An effective method of gaining compliance from a random group of people was demonstrated by Gueguen and Pascual, which they go on to describe in their thesis in a 2002 publication of a well-known psychology magazine. One of their experiments basically involved them walking up to individuals roaming all by themselves in a shopping mall. And they would ask the person if he had a few coins to spare for a bus ride. Immediately thereafter, it would be followed up with a statement, “But you are free to accept or refuse”.
The findings of the experiment showed that under controlled conditions, the subject was twice more likely to accept the request. This is what BYAF or But, You Are Free technique is about. This is in fact a confirmation of ‘Psychological Reactance theory’ which was proposed way back in 1966. The theory goes to define how a person harbors natural perception about his or her freedom to say ‘no’. Therefore, by offering him or her a choice to refuse reduces the perceived threat to said freedom, and thus enables the person to confirm more readily.
This was an example of one study, whereas a total of 42 studies have been done on the BYAF technique of compliance gathering. And a meta-analysis reveals that it is indeed an effective means of gaining compliance, regardless of the type of request made. However, the effectiveness of compliance reduces when the decision to enact upon the target’s behavior was not done immediately.
The effects of the BYAF technique have been extensively used in fund raising events and call to action circulars over the years. With fund raisers, the main requirement is for somebody to donate funds for a cause that he or she may not hold dear. However, by utilizing the BYAF technique effectively, the chances of donation increase drastically. Furthermore, the BYAF technique is much simpler and elemental in its execution as it requires timing and understanding of the target audience more than anything else.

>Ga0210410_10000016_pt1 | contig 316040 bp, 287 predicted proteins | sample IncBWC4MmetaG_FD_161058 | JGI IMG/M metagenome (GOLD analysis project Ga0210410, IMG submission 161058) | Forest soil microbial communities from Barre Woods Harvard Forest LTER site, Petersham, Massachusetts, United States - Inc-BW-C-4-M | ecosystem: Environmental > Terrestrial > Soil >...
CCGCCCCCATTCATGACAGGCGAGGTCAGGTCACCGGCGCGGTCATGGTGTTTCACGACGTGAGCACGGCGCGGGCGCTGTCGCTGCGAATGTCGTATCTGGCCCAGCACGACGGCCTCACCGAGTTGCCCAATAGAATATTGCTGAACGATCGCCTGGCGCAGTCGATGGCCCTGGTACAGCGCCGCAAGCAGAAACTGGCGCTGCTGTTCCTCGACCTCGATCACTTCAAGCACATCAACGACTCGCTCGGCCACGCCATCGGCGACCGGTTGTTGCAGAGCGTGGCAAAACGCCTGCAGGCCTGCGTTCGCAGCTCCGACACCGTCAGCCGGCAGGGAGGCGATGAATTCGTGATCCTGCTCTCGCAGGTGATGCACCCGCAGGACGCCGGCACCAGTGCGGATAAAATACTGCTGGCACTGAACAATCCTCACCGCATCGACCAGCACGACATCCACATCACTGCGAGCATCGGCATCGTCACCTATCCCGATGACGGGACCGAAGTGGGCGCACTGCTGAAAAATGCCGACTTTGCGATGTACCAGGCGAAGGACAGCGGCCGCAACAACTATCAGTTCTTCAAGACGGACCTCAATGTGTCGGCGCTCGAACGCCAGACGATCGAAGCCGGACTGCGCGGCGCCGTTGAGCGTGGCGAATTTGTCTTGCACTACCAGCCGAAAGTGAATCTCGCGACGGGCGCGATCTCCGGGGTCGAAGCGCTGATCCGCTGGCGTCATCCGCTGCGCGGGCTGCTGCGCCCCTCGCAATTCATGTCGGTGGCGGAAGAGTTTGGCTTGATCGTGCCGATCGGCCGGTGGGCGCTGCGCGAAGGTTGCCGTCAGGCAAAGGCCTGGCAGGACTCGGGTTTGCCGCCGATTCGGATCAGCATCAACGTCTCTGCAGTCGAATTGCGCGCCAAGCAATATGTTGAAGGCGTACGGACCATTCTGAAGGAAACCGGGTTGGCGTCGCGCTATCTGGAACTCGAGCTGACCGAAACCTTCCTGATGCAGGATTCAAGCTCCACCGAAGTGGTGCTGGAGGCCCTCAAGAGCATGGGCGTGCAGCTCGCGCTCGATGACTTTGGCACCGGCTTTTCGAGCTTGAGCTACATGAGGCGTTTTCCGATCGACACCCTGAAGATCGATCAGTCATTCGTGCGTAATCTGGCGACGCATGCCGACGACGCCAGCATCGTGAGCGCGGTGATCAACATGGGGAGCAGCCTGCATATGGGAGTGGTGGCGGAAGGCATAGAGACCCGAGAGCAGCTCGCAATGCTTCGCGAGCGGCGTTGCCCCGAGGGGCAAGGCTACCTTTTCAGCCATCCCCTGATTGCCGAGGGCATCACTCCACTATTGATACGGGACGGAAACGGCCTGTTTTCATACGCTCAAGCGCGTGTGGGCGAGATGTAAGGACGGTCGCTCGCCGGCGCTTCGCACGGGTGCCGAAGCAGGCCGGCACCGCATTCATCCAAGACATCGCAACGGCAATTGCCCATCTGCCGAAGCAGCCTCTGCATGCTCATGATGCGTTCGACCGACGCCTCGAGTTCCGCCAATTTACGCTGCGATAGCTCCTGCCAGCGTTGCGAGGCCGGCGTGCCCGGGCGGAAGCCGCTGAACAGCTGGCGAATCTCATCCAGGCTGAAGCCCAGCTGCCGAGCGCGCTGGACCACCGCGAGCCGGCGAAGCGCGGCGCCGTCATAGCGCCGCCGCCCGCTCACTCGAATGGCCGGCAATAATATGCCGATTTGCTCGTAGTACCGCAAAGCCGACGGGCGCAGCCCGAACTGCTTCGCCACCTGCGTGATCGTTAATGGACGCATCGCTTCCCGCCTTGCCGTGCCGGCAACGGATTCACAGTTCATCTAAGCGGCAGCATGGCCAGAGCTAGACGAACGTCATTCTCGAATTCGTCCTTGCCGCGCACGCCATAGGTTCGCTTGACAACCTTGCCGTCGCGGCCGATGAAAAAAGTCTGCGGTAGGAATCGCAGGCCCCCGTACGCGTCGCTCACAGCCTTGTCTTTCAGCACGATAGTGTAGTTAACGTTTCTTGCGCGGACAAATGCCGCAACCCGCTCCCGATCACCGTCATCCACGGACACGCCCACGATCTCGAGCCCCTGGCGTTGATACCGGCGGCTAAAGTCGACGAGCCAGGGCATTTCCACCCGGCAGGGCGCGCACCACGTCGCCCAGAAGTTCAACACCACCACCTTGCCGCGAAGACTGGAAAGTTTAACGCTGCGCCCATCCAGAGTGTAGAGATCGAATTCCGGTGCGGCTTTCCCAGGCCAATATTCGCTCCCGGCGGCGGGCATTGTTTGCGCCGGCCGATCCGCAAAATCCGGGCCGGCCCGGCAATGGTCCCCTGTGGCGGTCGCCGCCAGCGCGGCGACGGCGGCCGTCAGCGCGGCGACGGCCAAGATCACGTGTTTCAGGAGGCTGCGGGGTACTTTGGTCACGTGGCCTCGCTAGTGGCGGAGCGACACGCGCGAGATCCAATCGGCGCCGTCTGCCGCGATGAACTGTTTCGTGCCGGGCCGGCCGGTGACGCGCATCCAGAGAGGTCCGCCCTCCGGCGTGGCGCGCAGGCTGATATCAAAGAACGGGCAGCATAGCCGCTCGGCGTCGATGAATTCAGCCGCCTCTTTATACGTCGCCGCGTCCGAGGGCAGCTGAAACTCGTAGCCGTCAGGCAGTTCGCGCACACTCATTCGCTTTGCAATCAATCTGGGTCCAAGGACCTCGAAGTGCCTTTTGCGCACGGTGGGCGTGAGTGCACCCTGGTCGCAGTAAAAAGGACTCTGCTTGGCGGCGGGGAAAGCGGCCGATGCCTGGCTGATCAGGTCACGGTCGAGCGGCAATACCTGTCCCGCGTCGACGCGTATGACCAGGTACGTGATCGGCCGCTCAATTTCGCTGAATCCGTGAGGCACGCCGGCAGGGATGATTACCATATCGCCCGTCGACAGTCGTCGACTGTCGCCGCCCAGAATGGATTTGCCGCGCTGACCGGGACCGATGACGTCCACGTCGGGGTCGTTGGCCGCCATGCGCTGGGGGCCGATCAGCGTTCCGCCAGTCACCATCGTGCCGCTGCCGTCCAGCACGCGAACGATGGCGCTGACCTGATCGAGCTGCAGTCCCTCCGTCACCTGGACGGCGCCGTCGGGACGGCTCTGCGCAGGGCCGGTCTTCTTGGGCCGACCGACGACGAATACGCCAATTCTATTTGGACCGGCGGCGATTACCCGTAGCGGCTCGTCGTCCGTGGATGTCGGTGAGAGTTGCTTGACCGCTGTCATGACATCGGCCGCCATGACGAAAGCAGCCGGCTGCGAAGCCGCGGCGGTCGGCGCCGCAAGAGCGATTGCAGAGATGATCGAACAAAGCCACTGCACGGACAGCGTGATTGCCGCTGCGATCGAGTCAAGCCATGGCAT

Have you ever found yourself searching for information or even interpreting a certain data in a way that confirms your stand on a certain subject? If so, then you have indulged in what psychologists term as confirmation or ‘conformity bias’.
The weird thing about confirmation bias is that it starts from a logical place, in that you actually begin searching and analyzing information in a scientific manner. Thus, it is a form of inductive reasoning, where you search for evidences to base your conclusion.
Evan K Roberts from Twiddy.com, explains this as follows: “The ‘error’ in reasoning occurs when your brain begins to filter information, favor some data while disregarding others with the sole purpose of adding weight to your argument, thus leading up to a conformity bias.”
Studies done about conformity bias show how its applied in real-life scenarios and discussions to mask other logical errors. Lets look at three such examples.
- Consider a discussion that you may be having with a colleague, friend, spouse or relative. In the course of this discussion, your point of inferences have been shown to be incorrect. However, you still persist with your belief despite all the evidence that has been shown to you. Such a situation is what experts term as belief perseverance.
- Another scenario where you and another person are presented with the same evidence. However, both of you are in disagreement over how it should be interpreted. It is something that happens a lot with statistical studies, where the numbers get interpreted in two or more different ways. This is what is known as attitude polarization.
- Sometimes, there can occur an error in misreading the connection or the lack of it between two situations or events. This too then gives rise to a perception of your analysis being right since you have two or more events which point in that direction. Such an error in perception is known as illusory correlation.
There can be many such scenarios but a common breeding ground for conformity bias is emotionally charged scenarios or arguments that have to do with one party’s deeply entrenched beliefs.